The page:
Some thoughts currently going through my head:
1. Does the possibility of the “supernatural” rely on individually-directed powers, as opposed to those universally-directed/generally-directed powers recognized by modern science?
2. Relatedly, what on earth is materialism? Or idealism for that matter? I definitely have deeply idealist sympathies when defined in one way, but if we take materialism to be the postulate that thought and being might not necessarily coincide, then perhaps I might be a materialist. Why? It seems to me that materialism as a privileging of difference, as against the thought of identity (identitarian thinking, identified by Adorno), enacts a kind of strawman of idealism. Badiou, for his part, has fallen into line with this definition, or more precisely a closely related one, where materialism is defined with regard to the void. In this sense, Zizek too is a materialist, even though he has nothing whatsoever to do with matter (and Badiou's mathematics is in a similar conceptual locale). On the other hand, I do hold intelligibility to be an important aspect of any philosophy, since intelligibility implies the thinkability of truth, or the philosophical proximity of truth and being. This, I think, distinguishes true philosophy from sophism, however defined.
3. The Neoplatonic doctrine of emanation is very cool. The One, as perfect, overflows itself and emits something from itself. That something then turns around and differentiates itself from the One (since the One cannot make differentiations, since it is a simple and immediate One); by this activity the something determines itself as Nous or Intellect (or some other level in other Neoplatonic philosophers). This is the level of intelligibility and forms, as well as being. The One, it can be said, is properly beyond being. Iamblichus even posits an Ineffable layer or entity beyond the One, in order to better speak of that One.
Even if one does not buy the proliferation of levels, or at least the reasons given for this proliferation, one must look upon Neoplatonism with a kind of awe. It accomplished a very delicate, if rationally incomplete, meditation on the concept of worlds or orders of being, something that was rather inchoate in the works of Plato himself.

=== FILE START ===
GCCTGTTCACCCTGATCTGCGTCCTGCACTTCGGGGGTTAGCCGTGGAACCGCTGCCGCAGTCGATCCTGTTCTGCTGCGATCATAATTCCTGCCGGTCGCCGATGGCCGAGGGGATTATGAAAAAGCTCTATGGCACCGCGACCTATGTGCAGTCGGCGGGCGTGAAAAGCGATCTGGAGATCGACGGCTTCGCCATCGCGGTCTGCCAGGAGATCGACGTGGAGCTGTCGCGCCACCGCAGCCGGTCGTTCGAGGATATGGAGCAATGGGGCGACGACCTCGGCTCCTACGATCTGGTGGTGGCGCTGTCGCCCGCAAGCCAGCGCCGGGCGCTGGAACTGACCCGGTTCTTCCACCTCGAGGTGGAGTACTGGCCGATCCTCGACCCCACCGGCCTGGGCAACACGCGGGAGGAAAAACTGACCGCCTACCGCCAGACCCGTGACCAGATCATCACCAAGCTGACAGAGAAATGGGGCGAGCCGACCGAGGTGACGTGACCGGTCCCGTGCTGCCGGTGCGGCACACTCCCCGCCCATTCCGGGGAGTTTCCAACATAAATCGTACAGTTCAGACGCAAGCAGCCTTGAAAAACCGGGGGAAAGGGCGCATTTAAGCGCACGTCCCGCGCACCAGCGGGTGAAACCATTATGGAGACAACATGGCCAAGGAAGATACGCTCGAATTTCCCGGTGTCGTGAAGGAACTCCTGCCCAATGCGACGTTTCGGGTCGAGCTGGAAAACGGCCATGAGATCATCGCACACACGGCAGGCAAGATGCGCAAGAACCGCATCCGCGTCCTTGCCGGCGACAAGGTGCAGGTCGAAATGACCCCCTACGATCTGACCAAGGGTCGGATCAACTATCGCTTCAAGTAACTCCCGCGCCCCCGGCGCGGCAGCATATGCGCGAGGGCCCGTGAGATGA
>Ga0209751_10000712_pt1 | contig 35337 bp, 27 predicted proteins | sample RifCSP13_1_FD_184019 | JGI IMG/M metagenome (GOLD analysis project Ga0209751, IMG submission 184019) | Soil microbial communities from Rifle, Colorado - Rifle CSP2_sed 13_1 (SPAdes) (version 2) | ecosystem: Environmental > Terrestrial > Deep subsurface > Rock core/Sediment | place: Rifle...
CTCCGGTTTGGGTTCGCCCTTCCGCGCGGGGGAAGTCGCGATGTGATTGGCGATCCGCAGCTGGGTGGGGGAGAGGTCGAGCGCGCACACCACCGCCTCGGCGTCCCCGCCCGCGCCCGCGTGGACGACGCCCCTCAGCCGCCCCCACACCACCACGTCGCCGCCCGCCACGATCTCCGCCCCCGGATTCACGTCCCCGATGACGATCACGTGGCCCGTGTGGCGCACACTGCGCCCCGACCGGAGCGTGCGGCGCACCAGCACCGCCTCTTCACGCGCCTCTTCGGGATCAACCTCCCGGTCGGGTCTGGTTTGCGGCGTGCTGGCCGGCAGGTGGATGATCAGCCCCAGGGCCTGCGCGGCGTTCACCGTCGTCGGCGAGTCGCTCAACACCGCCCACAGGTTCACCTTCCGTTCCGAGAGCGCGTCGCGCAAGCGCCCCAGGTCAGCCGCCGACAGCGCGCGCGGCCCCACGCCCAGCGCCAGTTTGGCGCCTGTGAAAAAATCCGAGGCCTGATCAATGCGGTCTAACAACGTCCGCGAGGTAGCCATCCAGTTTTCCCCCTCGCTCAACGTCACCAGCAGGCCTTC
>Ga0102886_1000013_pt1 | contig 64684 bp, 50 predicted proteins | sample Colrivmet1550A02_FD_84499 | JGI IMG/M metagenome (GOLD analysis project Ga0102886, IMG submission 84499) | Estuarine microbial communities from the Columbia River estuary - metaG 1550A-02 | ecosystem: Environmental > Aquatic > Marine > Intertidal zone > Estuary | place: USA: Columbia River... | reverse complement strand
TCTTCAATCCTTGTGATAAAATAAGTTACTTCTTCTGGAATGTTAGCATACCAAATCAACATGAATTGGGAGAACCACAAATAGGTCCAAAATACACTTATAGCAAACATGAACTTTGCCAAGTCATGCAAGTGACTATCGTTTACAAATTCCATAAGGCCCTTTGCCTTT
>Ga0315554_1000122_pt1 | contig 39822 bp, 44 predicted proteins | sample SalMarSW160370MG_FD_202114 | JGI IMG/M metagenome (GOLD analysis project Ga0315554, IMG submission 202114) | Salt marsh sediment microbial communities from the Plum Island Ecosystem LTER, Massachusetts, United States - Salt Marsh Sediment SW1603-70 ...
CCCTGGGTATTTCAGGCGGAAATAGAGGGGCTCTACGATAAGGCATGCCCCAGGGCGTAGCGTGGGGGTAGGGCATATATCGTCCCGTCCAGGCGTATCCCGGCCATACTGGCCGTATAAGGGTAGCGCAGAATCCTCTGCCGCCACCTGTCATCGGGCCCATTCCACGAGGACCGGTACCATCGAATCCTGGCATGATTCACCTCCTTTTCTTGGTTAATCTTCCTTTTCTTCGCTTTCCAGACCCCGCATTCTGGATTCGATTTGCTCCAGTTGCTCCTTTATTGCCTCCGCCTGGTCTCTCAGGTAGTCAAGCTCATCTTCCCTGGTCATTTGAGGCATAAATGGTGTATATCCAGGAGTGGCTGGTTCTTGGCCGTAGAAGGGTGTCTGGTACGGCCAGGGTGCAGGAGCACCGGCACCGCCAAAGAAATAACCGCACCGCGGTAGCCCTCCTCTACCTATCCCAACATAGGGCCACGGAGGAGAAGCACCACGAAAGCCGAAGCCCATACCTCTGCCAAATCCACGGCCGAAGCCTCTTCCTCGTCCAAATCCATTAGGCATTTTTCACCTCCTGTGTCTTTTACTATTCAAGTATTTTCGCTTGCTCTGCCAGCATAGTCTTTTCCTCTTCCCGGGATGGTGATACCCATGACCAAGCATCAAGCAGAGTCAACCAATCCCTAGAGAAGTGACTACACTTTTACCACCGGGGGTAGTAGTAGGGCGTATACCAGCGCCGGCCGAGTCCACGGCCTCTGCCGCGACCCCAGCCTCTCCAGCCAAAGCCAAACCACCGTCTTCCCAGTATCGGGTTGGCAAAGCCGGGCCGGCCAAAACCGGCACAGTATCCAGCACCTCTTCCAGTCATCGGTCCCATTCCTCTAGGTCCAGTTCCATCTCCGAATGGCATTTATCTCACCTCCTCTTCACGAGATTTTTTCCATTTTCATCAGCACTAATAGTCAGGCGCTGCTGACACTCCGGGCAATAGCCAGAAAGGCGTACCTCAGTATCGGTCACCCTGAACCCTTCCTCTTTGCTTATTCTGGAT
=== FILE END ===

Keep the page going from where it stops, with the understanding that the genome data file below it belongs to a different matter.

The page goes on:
4. Because transcendent or otherwise ineffable experiences are wholly or partially removed from sayable reality, from linguistic structure, the interpretation or imputation of them within that structure will always be a shaky affair. That mystics should agree on many points is not by any means an obvious necessity to me, and indeed I think we could interpret mystical experience in a far more wide-ranging manner than is usually done. The “similarity” of the accounts of that experience are suspect rather than straightforward corroborations of one another. It all smacks too much of extrinsic linguistic restrictions, of common ways of thinking about worldly problems imprinted from centuries or millenia of philosophical speculation on the one hand, but more important from theological (non-mystical) modes of thought, myth-making, and social cohesion.
It is not that there can be no effable measure of the ineffable. And honestly, most experiences that fall under the rubric of mysticism or the occult are not strictly ineffable like, say, the “Vision of God Face to Face”. But this goes for ordinary experience as well, I suppose: how we theorize the experience does not obviously and directly fall out of that experience itself.
This is, then, a plea for interpretive pluralism with regard to mystical, non-standard, and liminal experiences, until a more clear measure of knowledge of those happenings be found. NOTE: I do not say a clear measure of their truth is lacking, for truth and knowledge are in reality opposites, truth being a hole or exception in knowledge, a process of becoming eternal, whereby one beholds the Forms (or some other such theorization; Badiou's is rather good and clear on this matter).